Chinua Achebe, the prominent Nigerian novelist and essayist who died on Thursday, said in a 1994 interview with the Paris Review, "There is that great proverb — that until the lions have their own historians, the history of the hunt will always glorify the hunter."
Achebe's books are elegant, musical, and — most significantly — they'll live on as African rebuttals to the colonial narratives of Joseph Conrad and other European writers.
Achebe's influence is most visible in the extraordinary output of a handful of prominent young Nigerian writers and other African literary elite. Chimamanda Ngozi Adichie, a MacArthur Fellow and perhaps the most famous young Nigerian writer, said in a 2009 Ted talk that "[B]ecause of writers like Chinua Achebe and Camara Laye...I realized that people like me, girls with skin the color of chocolate, whose kinky hair could not form ponytails, could also exist in literature."
The Nigerian writer A. Igoni Barrett wrote in an email of Achebe's "saintly status among Nigerian writers," adding that "His was the strongest voice of Africa's generation of angry voices."
And Ellah Allfrey, the deputy editor of the literary magazine Granta, who was born in Zimbabwe, wrote in an email that, even though she grew up far from Nigeria, "[Things Fall Apart] is the book that allowed me to read in the first person — a perspective and a story that offered me a landscape and characters who (even though they were across the continent from my home) I could identify as my own — or, at last, were closer to me than any I had read before."
Achebe, too, felt alienated by the depictions of Africa found in English novels, and identified Joseph Conrad as a particular foe. NPR's Robert Siegel, in an interview with Achebe, quoted an essay Achebe had written, "I was not on Marlow's boat steaming up the Congo in Heart of Darkness. Rather, I was one of those unattractive beings jumping up and down on the river bank making hard faces." Achebe told Siegel: "I realized how terribly, terribly wrong it was to portray my people, any people, from that attitude, from that point of view."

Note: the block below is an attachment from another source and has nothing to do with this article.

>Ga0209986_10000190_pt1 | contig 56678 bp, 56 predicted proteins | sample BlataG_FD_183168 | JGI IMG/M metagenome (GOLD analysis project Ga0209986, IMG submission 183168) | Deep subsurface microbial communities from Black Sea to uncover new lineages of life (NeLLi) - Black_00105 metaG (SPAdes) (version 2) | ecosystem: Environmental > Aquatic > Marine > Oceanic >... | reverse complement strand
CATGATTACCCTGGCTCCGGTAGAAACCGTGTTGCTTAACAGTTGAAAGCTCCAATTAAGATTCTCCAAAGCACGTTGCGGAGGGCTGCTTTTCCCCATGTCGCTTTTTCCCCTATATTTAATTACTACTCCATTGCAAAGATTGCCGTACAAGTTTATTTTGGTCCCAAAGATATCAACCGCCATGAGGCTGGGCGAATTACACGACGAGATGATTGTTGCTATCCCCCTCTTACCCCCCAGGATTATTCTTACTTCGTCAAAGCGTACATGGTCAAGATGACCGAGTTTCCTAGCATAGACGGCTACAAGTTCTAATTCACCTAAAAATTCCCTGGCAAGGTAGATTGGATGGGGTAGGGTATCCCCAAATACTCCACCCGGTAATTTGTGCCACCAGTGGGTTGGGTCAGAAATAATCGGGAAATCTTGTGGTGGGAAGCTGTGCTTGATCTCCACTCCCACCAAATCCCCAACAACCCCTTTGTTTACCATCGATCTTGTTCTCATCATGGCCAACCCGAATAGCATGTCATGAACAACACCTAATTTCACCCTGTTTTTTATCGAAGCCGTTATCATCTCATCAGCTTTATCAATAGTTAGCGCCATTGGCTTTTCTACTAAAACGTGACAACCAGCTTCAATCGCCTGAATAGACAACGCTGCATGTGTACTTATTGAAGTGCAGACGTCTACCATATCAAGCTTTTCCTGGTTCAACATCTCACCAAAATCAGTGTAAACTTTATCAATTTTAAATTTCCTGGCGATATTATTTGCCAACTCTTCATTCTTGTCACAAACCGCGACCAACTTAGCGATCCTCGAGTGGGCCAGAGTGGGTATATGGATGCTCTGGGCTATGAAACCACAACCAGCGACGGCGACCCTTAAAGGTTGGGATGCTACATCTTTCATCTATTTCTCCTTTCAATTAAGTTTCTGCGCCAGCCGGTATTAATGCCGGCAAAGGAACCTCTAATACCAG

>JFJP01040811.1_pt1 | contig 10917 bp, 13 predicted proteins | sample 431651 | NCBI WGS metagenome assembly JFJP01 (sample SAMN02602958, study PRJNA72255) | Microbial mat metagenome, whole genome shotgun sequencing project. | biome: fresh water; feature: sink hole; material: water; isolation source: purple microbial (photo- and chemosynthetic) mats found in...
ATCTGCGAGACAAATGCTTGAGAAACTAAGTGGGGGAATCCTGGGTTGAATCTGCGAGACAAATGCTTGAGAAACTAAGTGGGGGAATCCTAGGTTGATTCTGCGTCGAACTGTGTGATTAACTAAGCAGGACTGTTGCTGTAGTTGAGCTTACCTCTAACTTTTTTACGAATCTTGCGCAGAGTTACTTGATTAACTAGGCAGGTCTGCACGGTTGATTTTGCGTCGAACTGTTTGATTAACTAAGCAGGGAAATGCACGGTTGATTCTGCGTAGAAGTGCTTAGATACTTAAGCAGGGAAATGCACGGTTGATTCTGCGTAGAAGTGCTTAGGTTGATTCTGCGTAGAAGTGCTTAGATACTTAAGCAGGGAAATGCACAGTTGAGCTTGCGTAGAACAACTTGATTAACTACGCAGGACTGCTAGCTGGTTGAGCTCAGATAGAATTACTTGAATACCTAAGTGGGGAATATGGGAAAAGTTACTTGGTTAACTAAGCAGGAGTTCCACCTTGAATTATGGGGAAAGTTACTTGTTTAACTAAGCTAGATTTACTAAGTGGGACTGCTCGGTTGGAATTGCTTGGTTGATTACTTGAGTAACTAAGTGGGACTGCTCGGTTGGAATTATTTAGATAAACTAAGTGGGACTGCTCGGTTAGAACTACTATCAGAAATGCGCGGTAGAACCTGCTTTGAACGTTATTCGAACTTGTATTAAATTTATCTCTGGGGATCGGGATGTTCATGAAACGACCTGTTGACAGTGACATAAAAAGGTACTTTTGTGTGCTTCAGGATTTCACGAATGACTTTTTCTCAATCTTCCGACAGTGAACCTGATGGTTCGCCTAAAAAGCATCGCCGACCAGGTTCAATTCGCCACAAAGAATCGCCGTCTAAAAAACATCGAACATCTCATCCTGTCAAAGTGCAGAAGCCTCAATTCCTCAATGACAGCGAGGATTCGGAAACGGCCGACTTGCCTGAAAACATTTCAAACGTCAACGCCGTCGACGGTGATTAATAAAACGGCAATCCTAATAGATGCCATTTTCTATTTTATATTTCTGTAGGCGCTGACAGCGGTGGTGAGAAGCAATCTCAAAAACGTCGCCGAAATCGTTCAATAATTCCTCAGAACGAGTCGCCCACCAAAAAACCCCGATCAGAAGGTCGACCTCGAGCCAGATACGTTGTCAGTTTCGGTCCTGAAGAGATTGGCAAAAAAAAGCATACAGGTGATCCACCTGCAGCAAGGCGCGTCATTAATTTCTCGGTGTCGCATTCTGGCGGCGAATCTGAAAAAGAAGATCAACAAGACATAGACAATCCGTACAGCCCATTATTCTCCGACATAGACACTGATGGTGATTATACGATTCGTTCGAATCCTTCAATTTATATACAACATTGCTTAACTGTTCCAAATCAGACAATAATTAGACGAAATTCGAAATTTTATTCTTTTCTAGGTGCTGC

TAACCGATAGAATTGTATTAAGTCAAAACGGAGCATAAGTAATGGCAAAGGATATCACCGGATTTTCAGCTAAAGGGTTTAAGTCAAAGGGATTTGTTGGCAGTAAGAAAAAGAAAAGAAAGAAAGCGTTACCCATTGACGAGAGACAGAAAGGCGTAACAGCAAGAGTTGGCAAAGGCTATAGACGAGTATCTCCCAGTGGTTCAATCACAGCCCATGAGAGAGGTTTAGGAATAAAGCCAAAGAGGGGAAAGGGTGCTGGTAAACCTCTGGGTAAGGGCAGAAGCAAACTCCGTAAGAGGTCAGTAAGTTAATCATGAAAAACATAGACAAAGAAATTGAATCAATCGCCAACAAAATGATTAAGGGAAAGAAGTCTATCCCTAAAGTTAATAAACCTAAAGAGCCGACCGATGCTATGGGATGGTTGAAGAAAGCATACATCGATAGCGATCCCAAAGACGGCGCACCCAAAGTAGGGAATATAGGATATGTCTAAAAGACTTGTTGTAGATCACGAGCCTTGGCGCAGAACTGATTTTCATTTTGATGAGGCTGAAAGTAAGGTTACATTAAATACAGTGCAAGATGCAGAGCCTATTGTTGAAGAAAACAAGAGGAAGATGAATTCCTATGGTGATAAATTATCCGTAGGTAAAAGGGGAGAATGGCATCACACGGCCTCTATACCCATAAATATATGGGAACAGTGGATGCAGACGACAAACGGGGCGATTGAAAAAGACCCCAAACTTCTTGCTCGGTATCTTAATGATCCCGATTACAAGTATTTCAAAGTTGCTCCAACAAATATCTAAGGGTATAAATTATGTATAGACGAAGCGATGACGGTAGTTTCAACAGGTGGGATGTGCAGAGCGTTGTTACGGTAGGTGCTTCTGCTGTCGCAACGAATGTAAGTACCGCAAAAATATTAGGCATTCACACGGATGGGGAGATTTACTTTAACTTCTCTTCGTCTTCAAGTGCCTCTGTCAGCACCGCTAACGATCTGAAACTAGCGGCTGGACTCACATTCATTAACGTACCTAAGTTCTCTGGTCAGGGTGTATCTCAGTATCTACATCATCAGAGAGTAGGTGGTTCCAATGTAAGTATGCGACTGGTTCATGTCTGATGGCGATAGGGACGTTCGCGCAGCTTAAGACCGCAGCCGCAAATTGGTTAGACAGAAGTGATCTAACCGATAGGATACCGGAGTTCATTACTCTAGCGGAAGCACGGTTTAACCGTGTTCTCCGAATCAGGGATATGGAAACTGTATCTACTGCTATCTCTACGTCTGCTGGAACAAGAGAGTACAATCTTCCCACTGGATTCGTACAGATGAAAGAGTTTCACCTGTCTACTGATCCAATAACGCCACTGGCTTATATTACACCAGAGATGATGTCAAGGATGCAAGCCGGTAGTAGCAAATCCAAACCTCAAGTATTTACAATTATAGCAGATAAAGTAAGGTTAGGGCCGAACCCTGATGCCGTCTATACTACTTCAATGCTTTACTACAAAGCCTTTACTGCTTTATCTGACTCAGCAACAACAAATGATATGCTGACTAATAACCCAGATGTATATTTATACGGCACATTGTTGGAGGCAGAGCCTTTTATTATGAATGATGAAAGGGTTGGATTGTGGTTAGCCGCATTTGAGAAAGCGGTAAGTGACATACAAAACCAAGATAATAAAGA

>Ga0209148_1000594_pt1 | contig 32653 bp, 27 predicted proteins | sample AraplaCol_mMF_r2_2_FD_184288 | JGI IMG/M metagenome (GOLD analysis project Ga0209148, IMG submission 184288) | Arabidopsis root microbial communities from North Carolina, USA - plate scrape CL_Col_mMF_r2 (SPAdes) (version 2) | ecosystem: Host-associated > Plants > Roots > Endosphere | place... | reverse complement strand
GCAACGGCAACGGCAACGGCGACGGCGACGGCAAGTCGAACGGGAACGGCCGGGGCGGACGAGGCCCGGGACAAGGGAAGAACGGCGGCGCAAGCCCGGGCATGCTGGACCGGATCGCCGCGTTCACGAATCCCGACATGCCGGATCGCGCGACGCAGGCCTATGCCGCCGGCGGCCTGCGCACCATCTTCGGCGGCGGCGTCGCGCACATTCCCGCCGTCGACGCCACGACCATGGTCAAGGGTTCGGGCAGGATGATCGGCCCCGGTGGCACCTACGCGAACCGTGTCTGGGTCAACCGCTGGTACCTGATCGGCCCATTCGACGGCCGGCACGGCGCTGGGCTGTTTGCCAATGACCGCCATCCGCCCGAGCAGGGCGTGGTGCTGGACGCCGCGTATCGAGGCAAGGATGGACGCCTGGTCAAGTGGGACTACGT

Achebe became a historian of lions with his first and most famous novel, Things Fall Apart, which showed the devastating effects of colonialism on a Nigerian village in the late 1800s. He wrote: "The white man is very clever. He came quietly and peaceably with his religion. We were amused at his foolishness and allowed him to stay. Now he has won our brothers, and our clan can no longer act like one. He has put a knife on the things that held us together and we have fallen apart."
Though Achebe is best known for his first novel, his poetry is also deeply political, though not always explicitly so. The poem "Mango Seedling," for his friend Christopher Okigbo, a poet who was killed fighting for Biafran independence in the Nigerian Civil War, takes the form of an elegy for a dying plant: "How long the happy waving/ From precipice of rainswept sarcophagus? / How long the feast on remnant flour / At pot bottom?" Others are less opaque. One, called "Air Raid," begins, "It comes so quickly/ the bird of death..."
In that same Paris Review interview, Achebe said that storytelling "is something we have to do, so that the story of the hunt will also reflect the agony, the travail—the bravery, even, of the lions."
NPR's Ofeibea Quist-Arcton reports from Lagos, Nigeria, on the death of one of Africa's greatest contemporary writers. Quoting his publisher, AP, CNN, and the BBC are reporting Chinua Achebe has died.
Chinua Achebe who taught at colleges in the United States made literary history with his 1958 best-seller Things Fall Apart, a sobering tale about Nigeria at the beginning of its colonization.
Achebe, 82, played a critical role in establishing post-colonial African literature and is known to students all over the continent for his seminal novel, Things Fall Apart. Achebe's masterpiece has graced countless school and college syllabuses and is translated into fifty languages worldwide.
It is often cited as the most read book in modern African literature and has sold more than 12 million copies.